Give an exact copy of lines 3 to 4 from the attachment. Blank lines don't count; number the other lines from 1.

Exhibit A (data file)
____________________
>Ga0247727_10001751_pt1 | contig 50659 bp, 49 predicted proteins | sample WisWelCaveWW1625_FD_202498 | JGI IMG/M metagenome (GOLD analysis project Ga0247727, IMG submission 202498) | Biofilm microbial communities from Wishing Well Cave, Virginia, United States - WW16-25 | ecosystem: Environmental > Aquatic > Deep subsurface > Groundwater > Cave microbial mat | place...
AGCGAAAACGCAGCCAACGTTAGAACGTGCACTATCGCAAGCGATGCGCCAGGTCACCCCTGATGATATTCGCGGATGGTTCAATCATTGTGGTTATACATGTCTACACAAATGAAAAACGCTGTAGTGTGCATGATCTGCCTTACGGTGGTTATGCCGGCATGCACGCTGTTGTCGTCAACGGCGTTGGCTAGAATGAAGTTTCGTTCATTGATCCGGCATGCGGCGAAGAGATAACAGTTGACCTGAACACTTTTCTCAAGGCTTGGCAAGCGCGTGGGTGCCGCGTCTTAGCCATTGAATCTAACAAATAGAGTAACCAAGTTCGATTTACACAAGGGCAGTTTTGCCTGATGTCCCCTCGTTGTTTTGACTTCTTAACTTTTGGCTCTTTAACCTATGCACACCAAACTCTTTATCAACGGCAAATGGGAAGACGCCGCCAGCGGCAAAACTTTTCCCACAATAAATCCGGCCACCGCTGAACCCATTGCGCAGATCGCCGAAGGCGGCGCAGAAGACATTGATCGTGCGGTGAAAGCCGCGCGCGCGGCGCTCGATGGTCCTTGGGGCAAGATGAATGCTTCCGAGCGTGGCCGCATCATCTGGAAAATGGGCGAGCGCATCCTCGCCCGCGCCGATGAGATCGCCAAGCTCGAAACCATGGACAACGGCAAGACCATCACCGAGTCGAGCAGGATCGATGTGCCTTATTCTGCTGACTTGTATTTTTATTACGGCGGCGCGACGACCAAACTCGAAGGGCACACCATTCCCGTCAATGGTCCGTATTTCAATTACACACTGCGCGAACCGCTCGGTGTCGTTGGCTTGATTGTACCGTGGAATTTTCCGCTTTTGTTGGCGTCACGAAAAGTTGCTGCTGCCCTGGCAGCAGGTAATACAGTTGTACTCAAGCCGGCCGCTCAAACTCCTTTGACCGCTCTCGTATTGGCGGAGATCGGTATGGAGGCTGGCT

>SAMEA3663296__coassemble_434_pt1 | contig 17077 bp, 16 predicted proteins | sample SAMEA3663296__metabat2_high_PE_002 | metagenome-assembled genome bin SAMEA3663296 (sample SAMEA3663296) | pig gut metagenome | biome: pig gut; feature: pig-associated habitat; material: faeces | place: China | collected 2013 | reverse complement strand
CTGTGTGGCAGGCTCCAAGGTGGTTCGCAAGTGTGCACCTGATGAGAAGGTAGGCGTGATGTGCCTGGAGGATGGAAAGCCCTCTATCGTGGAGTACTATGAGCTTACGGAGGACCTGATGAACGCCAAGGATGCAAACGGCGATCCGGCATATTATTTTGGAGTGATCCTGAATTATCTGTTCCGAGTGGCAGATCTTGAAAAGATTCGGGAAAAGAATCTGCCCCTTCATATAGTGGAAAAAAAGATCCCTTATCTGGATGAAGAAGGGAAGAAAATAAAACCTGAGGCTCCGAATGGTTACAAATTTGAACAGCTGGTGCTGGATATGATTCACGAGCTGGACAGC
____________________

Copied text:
>SAMEA3663296__coassemble_434_pt1 | contig 17077 bp, 16 predicted proteins | sample SAMEA3663296__metabat2_high_PE_002 | metagenome-assembled genome bin SAMEA3663296 (sample SAMEA3663296) | pig gut metagenome | biome: pig gut; feature: pig-associated habitat; material: faeces | place: China | collected 2013 | reverse complement strand
CTGTGTGGCAGGCTCCAAGGTGGTTCGCAAGTGTGCACCTGATGAGAAGGTAGGCGTGATGTGCCTGGAGGATGGAAAGCCCTCTATCGTGGAGTACTATGAGCTTACGGAGGACCTGATGAACGCCAAGGATGCAAACGGCGATCCGGCATATTATTTTGGAGTGATCCTGAATTATCTGTTCCGAGTGGCAGATCTTGAAAAGATTCGGGAAAAGAATCTGCCCCTTCATATAGTGGAAAAAAAGATCCCTTATCTGGATGAAGAAGGGAAGAAAATAAAACCTGAGGCTCCGAATGGTTACAAATTTGAACAGCTGGTGCTGGATATGATTCACGAGCTGGACAGC